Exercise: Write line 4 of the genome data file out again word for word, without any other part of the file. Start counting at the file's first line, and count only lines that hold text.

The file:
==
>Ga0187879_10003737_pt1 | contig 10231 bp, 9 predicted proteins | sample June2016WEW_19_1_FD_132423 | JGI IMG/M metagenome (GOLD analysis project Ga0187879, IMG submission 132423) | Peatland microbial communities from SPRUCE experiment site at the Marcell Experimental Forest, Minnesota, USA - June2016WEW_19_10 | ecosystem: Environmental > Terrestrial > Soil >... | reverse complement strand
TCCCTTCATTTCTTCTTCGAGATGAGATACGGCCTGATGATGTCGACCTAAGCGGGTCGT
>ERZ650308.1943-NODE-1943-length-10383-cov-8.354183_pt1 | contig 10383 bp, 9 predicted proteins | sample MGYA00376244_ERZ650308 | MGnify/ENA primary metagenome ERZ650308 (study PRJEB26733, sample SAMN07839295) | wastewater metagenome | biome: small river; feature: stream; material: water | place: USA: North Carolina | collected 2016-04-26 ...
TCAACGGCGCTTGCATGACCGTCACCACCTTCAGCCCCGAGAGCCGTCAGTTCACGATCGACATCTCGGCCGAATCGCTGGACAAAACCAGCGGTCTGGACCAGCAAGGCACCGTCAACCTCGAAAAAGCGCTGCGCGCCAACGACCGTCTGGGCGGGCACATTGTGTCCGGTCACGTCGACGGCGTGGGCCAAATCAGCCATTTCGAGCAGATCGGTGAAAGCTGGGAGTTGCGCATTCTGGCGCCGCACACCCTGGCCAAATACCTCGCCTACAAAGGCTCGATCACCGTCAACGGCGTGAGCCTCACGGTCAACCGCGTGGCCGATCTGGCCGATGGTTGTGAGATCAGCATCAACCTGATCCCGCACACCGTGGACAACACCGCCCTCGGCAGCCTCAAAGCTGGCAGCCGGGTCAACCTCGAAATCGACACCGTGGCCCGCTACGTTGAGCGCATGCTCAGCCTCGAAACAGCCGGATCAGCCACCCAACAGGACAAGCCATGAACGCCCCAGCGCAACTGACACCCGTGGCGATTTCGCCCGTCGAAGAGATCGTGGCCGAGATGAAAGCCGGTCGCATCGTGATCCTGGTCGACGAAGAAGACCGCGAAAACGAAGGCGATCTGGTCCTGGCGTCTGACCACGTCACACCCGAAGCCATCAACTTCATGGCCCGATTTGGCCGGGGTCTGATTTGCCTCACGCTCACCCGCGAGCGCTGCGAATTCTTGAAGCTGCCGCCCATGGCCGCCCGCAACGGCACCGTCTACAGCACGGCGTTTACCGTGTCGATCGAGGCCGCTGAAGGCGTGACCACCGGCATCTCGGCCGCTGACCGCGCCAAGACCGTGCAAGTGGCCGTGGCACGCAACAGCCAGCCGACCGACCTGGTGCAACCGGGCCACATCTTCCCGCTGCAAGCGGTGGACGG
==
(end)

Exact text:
TCAACGGCGCTTGCATGACCGTCACCACCTTCAGCCCCGAGAGCCGTCAGTTCACGATCGACATCTCGGCCGAATCGCTGGACAAAACCAGCGGTCTGGACCAGCAAGGCACCGTCAACCTCGAAAAAGCGCTGCGCGCCAACGACCGTCTGGGCGGGCACATTGTGTCCGGTCACGTCGACGGCGTGGGCCAAATCAGCCATTTCGAGCAGATCGGTGAAAGCTGGGAGTTGCGCATTCTGGCGCCGCACACCCTGGCCAAATACCTCGCCTACAAAGGCTCGATCACCGTCAACGGCGTGAGCCTCACGGTCAACCGCGTGGCCGATCTGGCCGATGGTTGTGAGATCAGCATCAACCTGATCCCGCACACCGTGGACAACACCGCCCTCGGCAGCCTCAAAGCTGGCAGCCGGGTCAACCTCGAAATCGACACCGTGGCCCGCTACGTTGAGCGCATGCTCAGCCTCGAAACAGCCGGATCAGCCACCCAACAGGACAAGCCATGAACGCCCCAGCGCAACTGACACCCGTGGCGATTTCGCCCGTCGAAGAGATCGTGGCCGAGATGAAAGCCGGTCGCATCGTGATCCTGGTCGACGAAGAAGACCGCGAAAACGAAGGCGATCTGGTCCTGGCGTCTGACCACGTCACACCCGAAGCCATCAACTTCATGGCCCGATTTGGCCGGGGTCTGATTTGCCTCACGCTCACCCGCGAGCGCTGCGAATTCTTGAAGCTGCCGCCCATGGCCGCCCGCAACGGCACCGTCTACAGCACGGCGTTTACCGTGTCGATCGAGGCCGCTGAAGGCGTGACCACCGGCATCTCGGCCGCTGACCGCGCCAAGACCGTGCAAGTGGCCGTGGCACGCAACAGCCAGCCGACCGACCTGGTGCAACCGGGCCACATCTTCCCGCTGCAAGCGGTGGACGG